What is General Anaesthesia?
General anaesthesia is a medical procedure that allows the performance of a surgical intervention, a diagnostic exploration or another medical procedure that is potentially painful or uncomfortable, in appropriate conditions for the patient.
General anaesthesia provides the patient with a reversible state of loss of consciousness, analgesia and muscle relaxation.
How is it done?
To carry out this procedure, the appropriate medication is calculated according to the age, weight, type of surgery and diseases that the patient may have, then administered via a cannula attached to a vein.
Electrodes placed on the chest monitor the heart rate while the blood pressure is also monitored. A device is also placed on a finger (pulse oximeter) to monitor the oxygenation of the blood during the intervention.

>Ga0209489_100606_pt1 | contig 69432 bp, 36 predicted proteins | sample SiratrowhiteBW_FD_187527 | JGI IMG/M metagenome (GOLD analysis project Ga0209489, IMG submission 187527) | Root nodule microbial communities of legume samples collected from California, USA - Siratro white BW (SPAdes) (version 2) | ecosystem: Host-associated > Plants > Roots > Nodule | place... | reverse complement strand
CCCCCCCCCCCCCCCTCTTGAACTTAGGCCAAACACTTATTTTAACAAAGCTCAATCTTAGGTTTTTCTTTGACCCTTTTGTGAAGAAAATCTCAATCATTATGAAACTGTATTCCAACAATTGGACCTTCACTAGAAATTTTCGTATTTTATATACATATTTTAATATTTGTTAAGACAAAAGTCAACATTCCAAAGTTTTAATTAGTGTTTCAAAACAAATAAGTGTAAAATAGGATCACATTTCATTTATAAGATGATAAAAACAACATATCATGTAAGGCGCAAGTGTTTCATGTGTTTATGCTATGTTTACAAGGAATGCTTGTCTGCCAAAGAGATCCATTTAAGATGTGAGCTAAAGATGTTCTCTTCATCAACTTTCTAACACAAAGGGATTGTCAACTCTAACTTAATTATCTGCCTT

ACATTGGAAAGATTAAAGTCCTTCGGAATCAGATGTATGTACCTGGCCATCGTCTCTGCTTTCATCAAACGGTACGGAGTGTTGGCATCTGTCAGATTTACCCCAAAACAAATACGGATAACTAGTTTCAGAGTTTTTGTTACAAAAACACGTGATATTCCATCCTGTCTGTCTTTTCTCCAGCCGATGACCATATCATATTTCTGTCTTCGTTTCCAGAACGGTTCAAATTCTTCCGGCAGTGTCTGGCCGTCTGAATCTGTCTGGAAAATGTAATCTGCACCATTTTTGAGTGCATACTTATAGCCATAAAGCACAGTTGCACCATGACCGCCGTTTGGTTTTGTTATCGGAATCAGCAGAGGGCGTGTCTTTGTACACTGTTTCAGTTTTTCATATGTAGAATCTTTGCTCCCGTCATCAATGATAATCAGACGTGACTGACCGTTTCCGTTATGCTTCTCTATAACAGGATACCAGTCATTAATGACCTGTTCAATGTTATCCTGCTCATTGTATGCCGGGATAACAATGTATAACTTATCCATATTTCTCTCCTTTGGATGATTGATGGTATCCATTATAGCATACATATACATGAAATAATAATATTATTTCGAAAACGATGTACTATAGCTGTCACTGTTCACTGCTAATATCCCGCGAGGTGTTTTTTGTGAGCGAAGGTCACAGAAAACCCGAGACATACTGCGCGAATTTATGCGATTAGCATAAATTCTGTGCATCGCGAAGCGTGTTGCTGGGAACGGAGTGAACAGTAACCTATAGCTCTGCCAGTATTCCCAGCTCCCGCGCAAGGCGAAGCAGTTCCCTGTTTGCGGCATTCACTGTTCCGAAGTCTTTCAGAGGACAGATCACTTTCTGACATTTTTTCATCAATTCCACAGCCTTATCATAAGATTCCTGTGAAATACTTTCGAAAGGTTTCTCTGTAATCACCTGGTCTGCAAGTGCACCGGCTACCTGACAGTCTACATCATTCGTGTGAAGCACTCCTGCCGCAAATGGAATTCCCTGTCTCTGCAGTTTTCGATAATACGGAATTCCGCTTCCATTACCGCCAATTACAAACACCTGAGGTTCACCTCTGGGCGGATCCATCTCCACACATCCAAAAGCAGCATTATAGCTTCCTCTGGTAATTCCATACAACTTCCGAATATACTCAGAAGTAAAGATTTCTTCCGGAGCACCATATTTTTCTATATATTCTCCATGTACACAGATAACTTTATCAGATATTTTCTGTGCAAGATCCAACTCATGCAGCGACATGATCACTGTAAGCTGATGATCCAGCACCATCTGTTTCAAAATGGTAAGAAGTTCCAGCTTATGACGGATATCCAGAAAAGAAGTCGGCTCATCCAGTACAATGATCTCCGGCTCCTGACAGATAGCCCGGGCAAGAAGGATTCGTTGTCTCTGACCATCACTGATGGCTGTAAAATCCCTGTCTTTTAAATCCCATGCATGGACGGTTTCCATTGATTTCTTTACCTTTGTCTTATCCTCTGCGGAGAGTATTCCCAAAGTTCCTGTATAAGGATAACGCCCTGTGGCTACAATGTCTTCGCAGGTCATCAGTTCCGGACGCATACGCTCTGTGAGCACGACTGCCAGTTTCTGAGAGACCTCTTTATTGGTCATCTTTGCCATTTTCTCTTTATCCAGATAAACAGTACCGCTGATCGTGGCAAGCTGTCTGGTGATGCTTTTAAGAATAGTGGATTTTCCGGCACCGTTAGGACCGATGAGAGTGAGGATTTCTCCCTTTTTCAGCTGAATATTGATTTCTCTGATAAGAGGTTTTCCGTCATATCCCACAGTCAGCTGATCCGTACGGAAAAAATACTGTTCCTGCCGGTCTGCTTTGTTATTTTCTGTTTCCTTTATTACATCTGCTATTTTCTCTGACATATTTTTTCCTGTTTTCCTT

Anaesthetic drugs depress breathing, so a tube often has to be inserted through the mouth or nose into the trachea (near the lungs), which is connected to a device that supports the patient's breathing while they are operated on.
Inserting the tube can cause injuries to the teeth. Even if the patient has fasted, part of the contents of the stomach can get into the lungs and cause serious respiratory disorders such as pneumonía. This is a serious, but rare, complication. The patient is monitored at all times by the nursing and medical team throughout the procedure to ensure maximum safety and comfort.
Complications of General Anaesthesia
Sometimes, mild discomfort such as a sore throat, cough, hoarse voice, nausea and vomiting, muscle pain, corneal ulcers or phlebitis at the injection site may occur.
Today, anaesthesia is very safe. In very few cases, it can cause complications. The risks depend primarily on the type of procedure, the patient's physical and medical condition and the type of anaesthesia used.
Interventions that cause more subsequent pain in the postoperative period may require the insertion of catheters for the administration of analgesics. The anaesthesiologist is responsible for monitoring these catheters and the drug dosage.